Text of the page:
No, you’re remembering correctly. It’s whimsical dark in the same way that Beyond Good & Evil is. I mean the game starts with having to beat up a guard to escape from a prison where you are being held for thinking the wrong thing, and the world which you escape into is nothing if not dystopian, innocent visuals notwithstanding. LBA2 taught me the word ‘dissident’… Shame you couldn’t get into the sequel. Twinsen’s Odyssey was definitely the highpoint for me, though both are great in their own way.

      Desert island, the Temple of Bu, breaking into the museum with a jetpack. So good.

  14. Freud says:

    Little big adventure is a fantastic game and because of how it was designed, I could see it look decent on modern computers.

    I still vividly remember the sound and animation of Twinsen running into things. This game is quirky and charming in all the right ways.

  15. Big Murray says:

    This game makes my soul happy.

  16. Lambchops says:

    I love LBA 2. It’s the first game I completed (despite having to start all over again due to my wandering resulting in a game breaking bug in the final section, leading to a tearful fruitless call to customer support to try and get things fixed) and I’ve replayed it several times since and still loved it every time.

    Got the first one on GOG a while back but could never get into it thanks to the vagaries of the save system. Maybe it’s a case of modern gaming having spoiled me, maybe it’s a new found lack of patience but mostly I think it’s just a terrible save system which gets in the way of my enjoying something I’d otherwise love.

  17. Jac says:

    This is the first game I ever played on a pc and it totally blew me away. You are dangerous and wrong.

  18. Rikard Peterson says:

    I started playing LBA2 and really liked it, but after a while (after returning home from some trip IIRC), when people started shooting me constantly, my interest in continued play faded away. This makes me appreciate the LucasArts school of adventure games (no deaths) more.

    If a game wants me to explore, it can’t keep killing me. That’s no fun. This is also why I disliked the maze in Dreamfall, and quickly went for hints for that part. (I quite liked the game in general.) I don’t think exploring / puzzle solving is a good match with danger. At least not in that way where exploring is “rewarded” by death. That makes the game’s mechanics work against each other.

    If that just means that I’m bad at playing games, so be it. It’s not fun, and there are other games to play and other things to do that are a better use of my time.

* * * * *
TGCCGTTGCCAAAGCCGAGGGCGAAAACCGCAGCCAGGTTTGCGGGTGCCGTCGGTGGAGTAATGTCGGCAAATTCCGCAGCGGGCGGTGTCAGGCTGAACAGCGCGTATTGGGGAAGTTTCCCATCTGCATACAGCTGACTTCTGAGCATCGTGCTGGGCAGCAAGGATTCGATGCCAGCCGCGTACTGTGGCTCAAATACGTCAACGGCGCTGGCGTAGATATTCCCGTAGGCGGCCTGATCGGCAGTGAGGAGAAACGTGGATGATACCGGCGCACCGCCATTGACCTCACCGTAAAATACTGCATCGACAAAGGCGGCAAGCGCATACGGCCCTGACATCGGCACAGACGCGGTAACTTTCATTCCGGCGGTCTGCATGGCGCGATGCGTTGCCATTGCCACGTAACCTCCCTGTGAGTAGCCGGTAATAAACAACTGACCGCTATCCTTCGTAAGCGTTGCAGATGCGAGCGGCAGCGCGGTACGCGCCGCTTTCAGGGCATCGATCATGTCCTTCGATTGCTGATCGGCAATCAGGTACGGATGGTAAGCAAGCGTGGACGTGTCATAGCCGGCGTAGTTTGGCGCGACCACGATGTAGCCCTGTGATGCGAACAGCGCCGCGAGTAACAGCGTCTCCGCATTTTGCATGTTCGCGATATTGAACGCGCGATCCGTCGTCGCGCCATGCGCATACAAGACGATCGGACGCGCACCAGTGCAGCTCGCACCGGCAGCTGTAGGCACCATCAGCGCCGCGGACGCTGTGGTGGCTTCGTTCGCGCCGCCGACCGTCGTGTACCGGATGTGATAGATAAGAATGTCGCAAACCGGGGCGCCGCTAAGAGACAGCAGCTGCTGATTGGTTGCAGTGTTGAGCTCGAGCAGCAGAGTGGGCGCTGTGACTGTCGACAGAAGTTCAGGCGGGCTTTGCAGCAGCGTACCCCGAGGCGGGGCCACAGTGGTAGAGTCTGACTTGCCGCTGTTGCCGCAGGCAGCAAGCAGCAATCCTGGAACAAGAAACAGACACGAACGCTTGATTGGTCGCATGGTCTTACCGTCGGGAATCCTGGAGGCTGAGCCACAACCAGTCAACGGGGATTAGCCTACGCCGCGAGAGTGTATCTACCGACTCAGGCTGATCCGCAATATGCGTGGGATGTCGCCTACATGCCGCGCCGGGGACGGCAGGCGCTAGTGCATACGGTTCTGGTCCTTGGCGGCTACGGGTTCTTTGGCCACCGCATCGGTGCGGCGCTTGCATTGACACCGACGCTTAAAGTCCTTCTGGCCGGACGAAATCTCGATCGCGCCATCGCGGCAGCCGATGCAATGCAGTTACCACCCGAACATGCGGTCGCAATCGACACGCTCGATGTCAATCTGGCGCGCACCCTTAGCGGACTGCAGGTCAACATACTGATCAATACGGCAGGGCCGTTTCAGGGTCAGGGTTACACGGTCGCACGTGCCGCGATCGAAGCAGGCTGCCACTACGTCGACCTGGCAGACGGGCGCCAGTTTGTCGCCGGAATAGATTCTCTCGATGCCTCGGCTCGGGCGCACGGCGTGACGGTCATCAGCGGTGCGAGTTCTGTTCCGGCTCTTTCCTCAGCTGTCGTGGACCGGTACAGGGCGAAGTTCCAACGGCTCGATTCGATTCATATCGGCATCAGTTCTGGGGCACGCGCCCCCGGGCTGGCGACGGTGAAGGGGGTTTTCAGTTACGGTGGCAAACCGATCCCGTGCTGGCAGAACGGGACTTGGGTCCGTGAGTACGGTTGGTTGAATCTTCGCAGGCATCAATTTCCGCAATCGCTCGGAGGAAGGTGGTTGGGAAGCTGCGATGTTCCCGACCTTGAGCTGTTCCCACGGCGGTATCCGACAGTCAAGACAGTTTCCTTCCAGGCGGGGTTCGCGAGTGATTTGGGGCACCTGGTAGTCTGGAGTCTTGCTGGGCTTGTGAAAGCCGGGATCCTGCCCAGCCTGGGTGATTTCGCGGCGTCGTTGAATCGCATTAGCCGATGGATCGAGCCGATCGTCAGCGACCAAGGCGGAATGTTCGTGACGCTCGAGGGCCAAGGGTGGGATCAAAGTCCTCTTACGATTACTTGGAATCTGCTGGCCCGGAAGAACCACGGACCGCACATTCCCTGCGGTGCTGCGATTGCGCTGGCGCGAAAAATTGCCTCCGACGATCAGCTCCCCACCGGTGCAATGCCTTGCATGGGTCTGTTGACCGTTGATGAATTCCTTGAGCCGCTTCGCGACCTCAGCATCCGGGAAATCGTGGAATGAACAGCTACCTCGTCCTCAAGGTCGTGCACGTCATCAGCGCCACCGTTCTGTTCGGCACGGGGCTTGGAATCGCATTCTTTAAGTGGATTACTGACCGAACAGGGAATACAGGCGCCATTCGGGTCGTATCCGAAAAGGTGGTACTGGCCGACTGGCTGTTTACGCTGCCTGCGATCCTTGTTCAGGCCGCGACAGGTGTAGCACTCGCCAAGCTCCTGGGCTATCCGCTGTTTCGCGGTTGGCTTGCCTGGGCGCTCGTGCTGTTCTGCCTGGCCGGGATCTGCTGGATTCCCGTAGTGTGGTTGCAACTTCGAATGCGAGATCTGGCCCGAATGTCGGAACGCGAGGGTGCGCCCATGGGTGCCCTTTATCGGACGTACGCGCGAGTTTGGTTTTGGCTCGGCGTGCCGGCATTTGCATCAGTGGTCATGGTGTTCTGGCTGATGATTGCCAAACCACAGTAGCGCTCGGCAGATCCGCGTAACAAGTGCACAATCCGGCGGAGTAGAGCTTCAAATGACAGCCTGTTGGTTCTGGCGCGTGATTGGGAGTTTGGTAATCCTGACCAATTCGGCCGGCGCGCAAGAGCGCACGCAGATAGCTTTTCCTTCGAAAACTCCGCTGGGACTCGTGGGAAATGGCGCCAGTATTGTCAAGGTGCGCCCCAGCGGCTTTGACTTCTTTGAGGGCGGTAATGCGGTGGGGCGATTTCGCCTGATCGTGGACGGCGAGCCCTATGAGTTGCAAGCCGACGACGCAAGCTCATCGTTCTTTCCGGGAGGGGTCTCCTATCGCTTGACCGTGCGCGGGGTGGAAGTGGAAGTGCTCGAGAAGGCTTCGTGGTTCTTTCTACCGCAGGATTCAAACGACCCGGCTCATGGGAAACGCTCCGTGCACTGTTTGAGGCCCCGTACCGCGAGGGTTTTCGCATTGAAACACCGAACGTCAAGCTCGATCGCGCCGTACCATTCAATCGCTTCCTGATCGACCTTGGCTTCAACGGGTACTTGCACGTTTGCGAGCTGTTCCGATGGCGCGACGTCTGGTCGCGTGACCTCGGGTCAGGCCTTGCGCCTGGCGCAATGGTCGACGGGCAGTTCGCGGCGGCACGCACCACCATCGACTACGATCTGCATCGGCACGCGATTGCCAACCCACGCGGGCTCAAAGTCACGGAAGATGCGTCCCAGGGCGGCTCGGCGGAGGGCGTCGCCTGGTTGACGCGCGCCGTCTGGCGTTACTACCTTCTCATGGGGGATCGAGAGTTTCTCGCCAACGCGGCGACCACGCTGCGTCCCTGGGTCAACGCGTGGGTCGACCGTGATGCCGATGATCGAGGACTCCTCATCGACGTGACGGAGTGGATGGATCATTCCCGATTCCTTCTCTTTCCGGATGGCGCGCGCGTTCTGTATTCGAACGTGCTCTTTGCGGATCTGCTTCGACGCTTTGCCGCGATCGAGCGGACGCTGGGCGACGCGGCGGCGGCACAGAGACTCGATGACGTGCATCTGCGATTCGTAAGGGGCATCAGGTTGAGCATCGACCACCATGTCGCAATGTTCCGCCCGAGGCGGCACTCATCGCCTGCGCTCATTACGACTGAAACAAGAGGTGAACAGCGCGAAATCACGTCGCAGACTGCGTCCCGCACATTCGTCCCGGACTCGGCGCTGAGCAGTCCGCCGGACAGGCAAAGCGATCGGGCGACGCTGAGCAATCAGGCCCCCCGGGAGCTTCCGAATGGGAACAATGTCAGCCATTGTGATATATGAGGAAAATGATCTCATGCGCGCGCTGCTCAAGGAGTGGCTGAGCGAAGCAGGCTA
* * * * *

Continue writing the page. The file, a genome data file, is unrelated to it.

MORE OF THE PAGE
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      Ninja Dodo says:

      I think there’s an argument to be made for actual danger as a requirement for tension. If there was no risk, the environment would have lacked the menace suggested by the story. I found it entirely doable to explore via occasional stealth and smart manoeuvring around (unrealistically slow) bullets though I can see how mileage may vary on that.

  19. Press X to Gary Busey says:

    I absolutely hated LBA when I first got it for my Playstation and didn’t play more than an hour.
    A few years later a friend noticed I had it and talked about how amazing it was. We played it all the way through in two or three days. He was absolutely right.

    The difficulty level is pretty backwards. It’s hard the first few hours before you get some items and the game opens up.
    I almost missed a true gem of a game.

  20. Premium User Badge

    Ninja Dodo says:

    Unrelated to games, but:

    >perhaps I’ll callously use them to practice talking about video games in French.

    I recommend this: http:///www.duolingo.com

    Already knew the language some but I’ve found it very useful for filling in the gaps. Also tried it on some languages that I don’t know the first thing about and seemed like a good starting point there as well.

    • Llewyn says:

      Oh my, how did I not know about this? Thank you very, very much.

  21. b0rsuk says:

    This is a very fun adventure/exploration game with a unique and memorable world. Just a word of warning – combat can be very frustrating because enemies are capable of stunlocking you to death. You’ll soon learn to avoid enemies because most of the are not worth fighting. You can treat it as a quasi-stealth game.

    I prefer the first LBA to the sequel, in part because of the darker setting and isometric view. Also the first game is difficult right away, with enemies all over the place. I appreciate the extra challenge.

  22. felisc says:

    Moving to Paris, are you ? Well maybe there you could organize an rps readers meet-up to show those chumps in London and Manchester that they are missing the REAL action… Right ? … anyone ?

    • grom.5 says:

      This. And we can also bring some tea to make you more at home… And some wine a while after because reason.

  23. JamesTheNumberless says:

    Hm, I had the demo of this and loved it, playing it through multiple times. Somehow I couldn’t get into the full game to the same extent. It’s honestly been too long to remember exactly why. Could be that it was frustratingly hard to control

  24. Simbosan says:

    Wonderful game, with an incredible score. I still find myself humming the main theme, decades after playing it.